(JTA) — Arthur Gelb, a former arts critic and managing editor for The New York Times, has died.
Gelb, who worked at the newspaper for 45 years, died Tuesday in his native Manhattan following a stroke. He was 90.
The Times in its obituary the day after Gelb’s passing said he was an incisive arts critic who covered a wide range of theater productions. Later, as an editor, he pursued investigative stories and expanded the newspaper’s science, sports, dining, home and magazine sections. He had started at the Times as a copy boy.
The son of Jewish immigrants from Czechoslovakia and Ukraine, Gelb worked at the Times from 1944 until his retirement at 1989. Following his Times tenure, he and his wife, Barbara, wrote two books on playwright Eugene O’Neill.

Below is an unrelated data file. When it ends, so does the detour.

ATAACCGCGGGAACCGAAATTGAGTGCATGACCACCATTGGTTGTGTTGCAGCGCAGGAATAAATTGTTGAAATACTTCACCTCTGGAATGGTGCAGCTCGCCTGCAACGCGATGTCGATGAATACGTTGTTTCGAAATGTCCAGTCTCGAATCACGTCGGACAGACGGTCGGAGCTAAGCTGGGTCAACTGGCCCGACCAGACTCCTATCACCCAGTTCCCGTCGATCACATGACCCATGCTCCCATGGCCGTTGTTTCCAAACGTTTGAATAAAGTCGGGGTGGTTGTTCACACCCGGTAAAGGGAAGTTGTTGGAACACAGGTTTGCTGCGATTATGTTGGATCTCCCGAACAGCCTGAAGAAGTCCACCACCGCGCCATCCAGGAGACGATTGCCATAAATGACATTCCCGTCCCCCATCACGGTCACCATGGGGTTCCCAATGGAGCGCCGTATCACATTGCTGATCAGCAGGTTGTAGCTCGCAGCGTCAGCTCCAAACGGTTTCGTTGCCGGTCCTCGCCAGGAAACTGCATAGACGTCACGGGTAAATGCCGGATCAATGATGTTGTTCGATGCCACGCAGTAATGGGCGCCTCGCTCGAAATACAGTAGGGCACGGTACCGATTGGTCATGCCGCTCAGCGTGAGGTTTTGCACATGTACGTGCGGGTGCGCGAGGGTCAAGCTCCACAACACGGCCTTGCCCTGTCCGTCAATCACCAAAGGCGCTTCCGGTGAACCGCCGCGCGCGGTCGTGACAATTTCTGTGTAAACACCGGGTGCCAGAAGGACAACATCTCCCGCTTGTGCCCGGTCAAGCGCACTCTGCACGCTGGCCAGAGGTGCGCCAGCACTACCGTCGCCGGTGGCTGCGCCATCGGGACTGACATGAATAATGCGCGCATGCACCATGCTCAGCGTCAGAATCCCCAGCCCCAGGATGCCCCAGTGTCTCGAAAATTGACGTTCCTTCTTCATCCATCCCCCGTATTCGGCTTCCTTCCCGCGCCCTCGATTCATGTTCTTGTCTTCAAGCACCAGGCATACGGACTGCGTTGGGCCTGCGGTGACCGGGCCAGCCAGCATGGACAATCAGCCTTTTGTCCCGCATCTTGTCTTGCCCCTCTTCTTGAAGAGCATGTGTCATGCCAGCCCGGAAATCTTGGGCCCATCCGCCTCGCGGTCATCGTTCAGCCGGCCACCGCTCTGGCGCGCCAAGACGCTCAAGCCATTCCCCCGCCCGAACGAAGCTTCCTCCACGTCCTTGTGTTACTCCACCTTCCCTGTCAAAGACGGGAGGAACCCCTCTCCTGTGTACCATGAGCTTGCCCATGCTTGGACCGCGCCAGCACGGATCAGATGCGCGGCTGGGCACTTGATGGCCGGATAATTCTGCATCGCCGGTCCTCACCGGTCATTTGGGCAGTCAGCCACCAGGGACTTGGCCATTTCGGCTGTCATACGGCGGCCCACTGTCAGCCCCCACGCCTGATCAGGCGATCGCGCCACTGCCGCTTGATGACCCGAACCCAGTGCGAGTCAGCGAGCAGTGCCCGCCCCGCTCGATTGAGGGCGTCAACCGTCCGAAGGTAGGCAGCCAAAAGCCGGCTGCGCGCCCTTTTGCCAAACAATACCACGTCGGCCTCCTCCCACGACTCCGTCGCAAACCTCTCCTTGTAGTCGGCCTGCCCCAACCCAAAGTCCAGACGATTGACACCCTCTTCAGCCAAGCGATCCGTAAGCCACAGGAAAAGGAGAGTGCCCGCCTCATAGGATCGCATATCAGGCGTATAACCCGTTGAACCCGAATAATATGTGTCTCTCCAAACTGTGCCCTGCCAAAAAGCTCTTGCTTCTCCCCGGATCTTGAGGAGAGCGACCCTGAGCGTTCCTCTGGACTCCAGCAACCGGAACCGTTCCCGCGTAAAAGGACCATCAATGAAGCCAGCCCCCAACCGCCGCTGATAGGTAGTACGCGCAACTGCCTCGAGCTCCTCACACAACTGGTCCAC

In 1970, Gelb broke a story exposing widespread police corruption in New York City. He also pointed reporters to stories ranging from exposing the Jewish heritage of a leading American Nazi to Queens taxi drivers paying off inspectors.
The obituary cited Gelb as a mentor to several current or recent prominent Times writers. It said that “by sheer force of personality he was a dominant figure at The New York Times for decades.”